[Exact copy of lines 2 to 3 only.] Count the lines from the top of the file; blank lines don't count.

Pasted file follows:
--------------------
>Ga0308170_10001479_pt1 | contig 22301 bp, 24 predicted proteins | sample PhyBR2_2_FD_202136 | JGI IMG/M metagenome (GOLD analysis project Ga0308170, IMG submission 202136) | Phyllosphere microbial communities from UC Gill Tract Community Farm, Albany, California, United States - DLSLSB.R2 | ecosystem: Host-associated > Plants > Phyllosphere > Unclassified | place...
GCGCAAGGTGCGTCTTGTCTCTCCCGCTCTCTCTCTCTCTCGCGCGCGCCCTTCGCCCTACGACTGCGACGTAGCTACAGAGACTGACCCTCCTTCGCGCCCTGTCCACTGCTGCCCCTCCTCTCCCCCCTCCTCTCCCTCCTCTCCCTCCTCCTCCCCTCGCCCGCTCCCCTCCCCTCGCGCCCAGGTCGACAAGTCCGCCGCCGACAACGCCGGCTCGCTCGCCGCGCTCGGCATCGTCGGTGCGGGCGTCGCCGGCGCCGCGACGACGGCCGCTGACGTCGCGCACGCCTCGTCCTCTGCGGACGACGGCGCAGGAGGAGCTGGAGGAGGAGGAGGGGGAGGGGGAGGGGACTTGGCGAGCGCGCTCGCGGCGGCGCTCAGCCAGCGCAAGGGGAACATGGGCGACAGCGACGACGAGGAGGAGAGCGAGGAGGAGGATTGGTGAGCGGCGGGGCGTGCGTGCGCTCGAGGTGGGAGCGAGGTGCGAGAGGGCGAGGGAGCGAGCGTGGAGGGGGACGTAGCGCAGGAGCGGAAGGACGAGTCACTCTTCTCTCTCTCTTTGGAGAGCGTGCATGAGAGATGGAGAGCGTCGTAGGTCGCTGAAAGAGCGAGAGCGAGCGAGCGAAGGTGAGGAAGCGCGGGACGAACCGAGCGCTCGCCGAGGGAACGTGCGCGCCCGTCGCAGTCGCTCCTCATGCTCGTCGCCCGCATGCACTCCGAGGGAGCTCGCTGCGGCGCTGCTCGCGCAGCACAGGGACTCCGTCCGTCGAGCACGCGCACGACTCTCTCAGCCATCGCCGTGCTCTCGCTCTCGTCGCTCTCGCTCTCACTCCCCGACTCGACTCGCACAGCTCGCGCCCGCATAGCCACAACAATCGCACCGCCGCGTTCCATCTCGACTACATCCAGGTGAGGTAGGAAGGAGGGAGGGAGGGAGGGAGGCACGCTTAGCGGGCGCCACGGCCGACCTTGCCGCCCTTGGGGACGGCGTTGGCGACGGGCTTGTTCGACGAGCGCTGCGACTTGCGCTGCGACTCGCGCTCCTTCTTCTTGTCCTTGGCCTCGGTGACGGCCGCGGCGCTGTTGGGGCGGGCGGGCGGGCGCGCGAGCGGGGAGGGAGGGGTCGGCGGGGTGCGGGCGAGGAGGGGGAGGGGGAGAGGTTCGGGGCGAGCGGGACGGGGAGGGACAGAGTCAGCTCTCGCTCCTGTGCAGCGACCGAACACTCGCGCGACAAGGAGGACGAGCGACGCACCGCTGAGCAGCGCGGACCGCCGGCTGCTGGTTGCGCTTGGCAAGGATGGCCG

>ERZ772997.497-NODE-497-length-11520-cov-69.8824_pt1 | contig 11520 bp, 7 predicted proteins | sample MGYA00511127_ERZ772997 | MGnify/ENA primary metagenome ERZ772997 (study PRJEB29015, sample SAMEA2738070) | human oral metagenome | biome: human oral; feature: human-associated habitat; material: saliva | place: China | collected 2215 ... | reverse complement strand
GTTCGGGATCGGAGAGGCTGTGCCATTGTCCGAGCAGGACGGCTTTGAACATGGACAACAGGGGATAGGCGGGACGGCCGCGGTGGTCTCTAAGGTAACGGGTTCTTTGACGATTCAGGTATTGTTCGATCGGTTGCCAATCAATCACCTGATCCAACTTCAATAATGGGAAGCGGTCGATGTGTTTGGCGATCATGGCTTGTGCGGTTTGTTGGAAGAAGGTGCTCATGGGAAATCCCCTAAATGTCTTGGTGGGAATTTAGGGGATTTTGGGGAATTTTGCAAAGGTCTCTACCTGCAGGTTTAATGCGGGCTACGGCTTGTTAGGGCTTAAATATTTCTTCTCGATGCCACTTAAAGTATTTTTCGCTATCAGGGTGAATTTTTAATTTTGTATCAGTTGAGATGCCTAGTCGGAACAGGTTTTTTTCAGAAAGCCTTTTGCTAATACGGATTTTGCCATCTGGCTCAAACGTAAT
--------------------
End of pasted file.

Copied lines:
GCGCAAGGTGCGTCTTGTCTCTCCCGCTCTCTCTCTCTCTCGCGCGCGCCCTTCGCCCTACGACTGCGACGTAGCTACAGAGACTGACCCTCCTTCGCGCCCTGTCCACTGCTGCCCCTCCTCTCCCCCCTCCTCTCCCTCCTCTCCCTCCTCCTCCCCTCGCCCGCTCCCCTCCCCTCGCGCCCAGGTCGACAAGTCCGCCGCCGACAACGCCGGCTCGCTCGCCGCGCTCGGCATCGTCGGTGCGGGCGTCGCCGGCGCCGCGACGACGGCCGCTGACGTCGCGCACGCCTCGTCCTCTGCGGACGACGGCGCAGGAGGAGCTGGAGGAGGAGGAGGGGGAGGGGGAGGGGACTTGGCGAGCGCGCTCGCGGCGGCGCTCAGCCAGCGCAAGGGGAACATGGGCGACAGCGACGACGAGGAGGAGAGCGAGGAGGAGGATTGGTGAGCGGCGGGGCGTGCGTGCGCTCGAGGTGGGAGCGAGGTGCGAGAGGGCGAGGGAGCGAGCGTGGAGGGGGACGTAGCGCAGGAGCGGAAGGACGAGTCACTCTTCTCTCTCTCTTTGGAGAGCGTGCATGAGAGATGGAGAGCGTCGTAGGTCGCTGAAAGAGCGAGAGCGAGCGAGCGAAGGTGAGGAAGCGCGGGACGAACCGAGCGCTCGCCGAGGGAACGTGCGCGCCCGTCGCAGTCGCTCCTCATGCTCGTCGCCCGCATGCACTCCGAGGGAGCTCGCTGCGGCGCTGCTCGCGCAGCACAGGGACTCCGTCCGTCGAGCACGCGCACGACTCTCTCAGCCATCGCCGTGCTCTCGCTCTCGTCGCTCTCGCTCTCACTCCCCGACTCGACTCGCACAGCTCGCGCCCGCATAGCCACAACAATCGCACCGCCGCGTTCCATCTCGACTACATCCAGGTGAGGTAGGAAGGAGGGAGGGAGGGAGGGAGGCACGCTTAGCGGGCGCCACGGCCGACCTTGCCGCCCTTGGGGACGGCGTTGGCGACGGGCTTGTTCGACGAGCGCTGCGACTTGCGCTGCGACTCGCGCTCCTTCTTCTTGTCCTTGGCCTCGGTGACGGCCGCGGCGCTGTTGGGGCGGGCGGGCGGGCGCGCGAGCGGGGAGGGAGGGGTCGGCGGGGTGCGGGCGAGGAGGGGGAGGGGGAGAGGTTCGGGGCGAGCGGGACGGGGAGGGACAGAGTCAGCTCTCGCTCCTGTGCAGCGACCGAACACTCGCGCGACAAGGAGGACGAGCGACGCACCGCTGAGCAGCGCGGACCGCCGGCTGCTGGTTGCGCTTGGCAAGGATGGCCG

>ERZ772997.497-NODE-497-length-11520-cov-69.8824_pt1 | contig 11520 bp, 7 predicted proteins | sample MGYA00511127_ERZ772997 | MGnify/ENA primary metagenome ERZ772997 (study PRJEB29015, sample SAMEA2738070) | human oral metagenome | biome: human oral; feature: human-associated habitat; material: saliva | place: China | collected 2215 ... | reverse complement strand